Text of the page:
One surgeon’s perspective of physician preference items.
People can change, even physicians who prefer certain products. But, it’s up to contracting professionals to help bring this change about.
“We do see an ingrained bias [among doctors],” says Eric Matayoshi, chief of general surgery at Kaiser Permanente Hawaii Region and member and former chair of Kaiser’s National Product Council. There are always a handful of doctors who simply don’t care about costs, he admits. “But, once most doctors get involved in the cost containment [process] and contracting, they can be more empathetic to the hospital’s situation.”
That’s not to say that cost containment is a done deal. For one, physician buy-in isn’t always easy to get. “Doctors are very dependent on vendors to teach them techniques for using products,” says Matayoshi. The more specialized the procedure (e.g., those that employ implants, rhythm management products, cardiology products, etc.), the more they rely on vendor input.
And the closer the relationship is between the vendor and physician, the more influential the vendor can become. “Sometimes it does become a personality issue,” Matayoshi explains. “Vendor reliability and personality are essential, but their likability and personality also play into it.”
The relationship between vendor and physician can cloud the contracting process. For example, there is the question of whether an upgrade in technology is absolutely necessary, or whether it simply is “a nice improvement and the vendor believes it is a better product,” Matayoshi continues. Sometimes an upgrade is an improvement over the original product, he adds. “But, is there a discernable improvement in the patient outcome? And, the real challenge is, how do you measure, track and document these clinical improvements, in order to say one product is better than another?”
Rising cost of healthcare
With or without physician buy-in, a number of factors have been driving up the cost of healthcare over the years, says Matayoshi. “If we don’t change the environment in which we deliver healthcare, the cost will continue to rise.” Expenses have risen as much as 40 percent in the last several years. Malpractice insurance, high patient expectations, competitiveness among surgeons and staff, and stricter government regulations all drive healthcare costs. “If these don’t change, then, yes, the cost of healthcare will keep going up.” In fact, he says, “we live in a world where cost escalation is built in, and we can just try to narrow it.”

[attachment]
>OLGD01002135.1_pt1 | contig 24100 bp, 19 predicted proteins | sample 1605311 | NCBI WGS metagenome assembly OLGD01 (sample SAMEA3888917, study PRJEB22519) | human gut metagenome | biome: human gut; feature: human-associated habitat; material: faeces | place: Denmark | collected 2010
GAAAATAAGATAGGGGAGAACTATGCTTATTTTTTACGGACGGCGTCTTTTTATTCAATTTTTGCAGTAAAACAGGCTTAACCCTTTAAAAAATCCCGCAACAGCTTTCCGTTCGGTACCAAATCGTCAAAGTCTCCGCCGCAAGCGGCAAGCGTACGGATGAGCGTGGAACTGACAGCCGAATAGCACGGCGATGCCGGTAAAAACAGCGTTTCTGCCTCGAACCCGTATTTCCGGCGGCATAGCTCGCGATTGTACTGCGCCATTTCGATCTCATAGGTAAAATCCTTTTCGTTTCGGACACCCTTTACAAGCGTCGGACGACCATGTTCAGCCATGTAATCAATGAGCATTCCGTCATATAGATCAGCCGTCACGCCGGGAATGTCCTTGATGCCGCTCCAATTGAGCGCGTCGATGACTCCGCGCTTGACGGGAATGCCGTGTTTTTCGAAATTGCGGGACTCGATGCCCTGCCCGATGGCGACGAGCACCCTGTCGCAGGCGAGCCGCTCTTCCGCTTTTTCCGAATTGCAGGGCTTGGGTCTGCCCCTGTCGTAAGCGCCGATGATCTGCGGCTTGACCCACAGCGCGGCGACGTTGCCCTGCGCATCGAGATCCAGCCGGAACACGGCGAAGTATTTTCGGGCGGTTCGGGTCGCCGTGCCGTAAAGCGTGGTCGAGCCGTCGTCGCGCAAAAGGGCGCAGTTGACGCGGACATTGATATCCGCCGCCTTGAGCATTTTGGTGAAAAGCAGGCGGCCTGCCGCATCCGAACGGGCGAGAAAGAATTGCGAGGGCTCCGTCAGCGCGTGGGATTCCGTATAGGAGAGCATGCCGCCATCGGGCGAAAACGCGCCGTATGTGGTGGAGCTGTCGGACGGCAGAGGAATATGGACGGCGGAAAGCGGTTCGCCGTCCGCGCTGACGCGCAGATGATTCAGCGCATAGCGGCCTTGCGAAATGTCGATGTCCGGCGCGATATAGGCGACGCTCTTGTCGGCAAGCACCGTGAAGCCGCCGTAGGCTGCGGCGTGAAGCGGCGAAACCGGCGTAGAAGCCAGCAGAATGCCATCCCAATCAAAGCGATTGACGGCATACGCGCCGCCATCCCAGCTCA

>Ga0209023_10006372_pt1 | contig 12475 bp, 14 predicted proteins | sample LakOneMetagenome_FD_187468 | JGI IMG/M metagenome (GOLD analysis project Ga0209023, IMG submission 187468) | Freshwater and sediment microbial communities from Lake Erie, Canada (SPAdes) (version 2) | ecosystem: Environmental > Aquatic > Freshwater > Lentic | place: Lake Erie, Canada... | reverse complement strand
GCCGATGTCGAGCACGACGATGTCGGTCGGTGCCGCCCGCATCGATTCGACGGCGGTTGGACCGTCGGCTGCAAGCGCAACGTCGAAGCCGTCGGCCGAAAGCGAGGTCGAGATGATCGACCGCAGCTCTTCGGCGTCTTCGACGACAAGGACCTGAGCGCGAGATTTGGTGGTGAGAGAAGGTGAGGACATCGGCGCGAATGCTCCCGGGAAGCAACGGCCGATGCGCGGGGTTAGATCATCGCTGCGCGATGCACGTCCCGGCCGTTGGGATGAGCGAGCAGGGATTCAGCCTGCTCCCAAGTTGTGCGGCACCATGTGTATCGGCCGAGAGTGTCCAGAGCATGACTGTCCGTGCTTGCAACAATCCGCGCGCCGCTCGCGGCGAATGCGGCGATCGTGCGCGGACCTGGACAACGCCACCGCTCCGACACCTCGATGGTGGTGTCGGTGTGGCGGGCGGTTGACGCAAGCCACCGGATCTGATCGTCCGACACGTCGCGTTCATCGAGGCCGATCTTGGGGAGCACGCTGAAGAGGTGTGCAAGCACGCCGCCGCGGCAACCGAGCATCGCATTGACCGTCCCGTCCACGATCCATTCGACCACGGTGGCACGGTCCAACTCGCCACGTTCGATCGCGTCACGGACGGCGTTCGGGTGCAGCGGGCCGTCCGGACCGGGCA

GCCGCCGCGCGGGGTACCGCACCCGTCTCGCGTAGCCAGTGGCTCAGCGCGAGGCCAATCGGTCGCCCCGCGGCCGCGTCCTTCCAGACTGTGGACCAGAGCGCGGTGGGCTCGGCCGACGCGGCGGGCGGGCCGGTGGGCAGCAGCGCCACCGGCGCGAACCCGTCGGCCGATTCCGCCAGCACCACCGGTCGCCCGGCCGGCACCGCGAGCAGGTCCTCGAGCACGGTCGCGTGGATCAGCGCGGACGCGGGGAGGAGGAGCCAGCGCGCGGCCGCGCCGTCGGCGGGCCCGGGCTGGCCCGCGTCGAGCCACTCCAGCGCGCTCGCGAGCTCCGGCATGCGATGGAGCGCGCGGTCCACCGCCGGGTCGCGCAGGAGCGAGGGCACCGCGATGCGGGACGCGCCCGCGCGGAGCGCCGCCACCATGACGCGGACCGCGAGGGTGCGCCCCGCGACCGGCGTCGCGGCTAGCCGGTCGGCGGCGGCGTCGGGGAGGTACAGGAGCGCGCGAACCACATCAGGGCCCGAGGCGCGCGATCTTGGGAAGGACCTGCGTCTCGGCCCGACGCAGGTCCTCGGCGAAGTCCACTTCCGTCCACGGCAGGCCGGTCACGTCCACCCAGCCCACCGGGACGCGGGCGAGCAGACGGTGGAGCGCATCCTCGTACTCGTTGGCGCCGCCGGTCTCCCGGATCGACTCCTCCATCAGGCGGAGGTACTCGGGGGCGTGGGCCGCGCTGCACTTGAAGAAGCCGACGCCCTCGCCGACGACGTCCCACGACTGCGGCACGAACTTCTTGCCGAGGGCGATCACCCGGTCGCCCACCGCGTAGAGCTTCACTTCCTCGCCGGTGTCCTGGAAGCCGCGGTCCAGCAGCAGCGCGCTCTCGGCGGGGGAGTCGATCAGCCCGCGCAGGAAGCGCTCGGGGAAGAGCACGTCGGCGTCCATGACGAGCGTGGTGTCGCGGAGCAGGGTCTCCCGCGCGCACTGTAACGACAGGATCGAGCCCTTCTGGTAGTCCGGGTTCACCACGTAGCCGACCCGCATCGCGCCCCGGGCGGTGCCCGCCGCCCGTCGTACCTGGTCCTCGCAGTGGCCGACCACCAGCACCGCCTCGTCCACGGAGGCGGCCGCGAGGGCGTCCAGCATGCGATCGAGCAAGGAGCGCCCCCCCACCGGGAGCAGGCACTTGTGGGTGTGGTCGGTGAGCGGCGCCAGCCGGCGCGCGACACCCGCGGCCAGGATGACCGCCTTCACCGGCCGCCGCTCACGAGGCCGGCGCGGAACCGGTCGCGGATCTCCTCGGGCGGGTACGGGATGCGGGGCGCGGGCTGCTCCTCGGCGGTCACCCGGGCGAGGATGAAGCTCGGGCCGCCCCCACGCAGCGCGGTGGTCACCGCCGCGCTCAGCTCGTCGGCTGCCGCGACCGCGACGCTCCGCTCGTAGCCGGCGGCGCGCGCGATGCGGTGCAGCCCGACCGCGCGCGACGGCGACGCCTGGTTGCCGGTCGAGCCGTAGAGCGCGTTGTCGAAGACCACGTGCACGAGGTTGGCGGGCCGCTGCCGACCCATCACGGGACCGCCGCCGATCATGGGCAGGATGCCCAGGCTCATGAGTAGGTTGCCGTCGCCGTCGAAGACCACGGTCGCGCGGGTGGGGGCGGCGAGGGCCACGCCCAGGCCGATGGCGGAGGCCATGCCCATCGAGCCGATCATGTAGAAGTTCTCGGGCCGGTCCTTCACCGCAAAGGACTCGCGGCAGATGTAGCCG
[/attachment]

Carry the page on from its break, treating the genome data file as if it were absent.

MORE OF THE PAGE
Doing a good job
The good news for contracting professionals is that more physicians today are aware of the need to contain hospital costs. “I think everyone is doing a good job of trying to cut costs,” says Matayoshi. “Everyone appears to understand that the cost of products is too high. When doctors are more involved in cost containment [through value analysis teams], I think they feel a stronger commitment to their institution.” And, being very data driven, when doctors see how their choice of products affects the hospital’s bottom line, they are more likely to work with supply chain managers, he adds.
Still, “physicians as a group are very individualistic,” he continues. “They like to drive things themselves.” That’s why, with regard to physician preference items, doctors often prefer following a payment capitation model, which imposes price ceilings for particular items, rather than a formulary model, which limits the number of manufacturers from which physicians can choose PPI devices. “The cap model gives doctors more flexibility to choose
However, some physicians may not realize that the payment cap model can be very difficult for supply chain directors to manage. “The higher the complexity of a product line, such as a spine implant, which uses many small materials, the harder it is to categorize and price items,” says Matayoshi. The hospital is capping its risk, while allowing for a lot of variability up front.
This system assumes there is no hospital control over physician preference items. If that’s the case, then the cap method works.”
Really, a method of cost containment that works for one hospital may not work at another. “The total cost of care means different things to different institutions,” Matayoshi says. It’s difficult to measure and document spending more on a preference item, which may achieve a more positive outcome for the patient. “Hospitals are volume-driven,” he says. They want to send patients home quickly, but without complications. “Hospitals don’t want patients returning with costly complications that Medicare won’t pay for.” So, as many experts point out, paying more up front may mean better patient results and less expense for the institution.
The challenge is for contracting professionals and physicians to agree where and how to spend their dollars.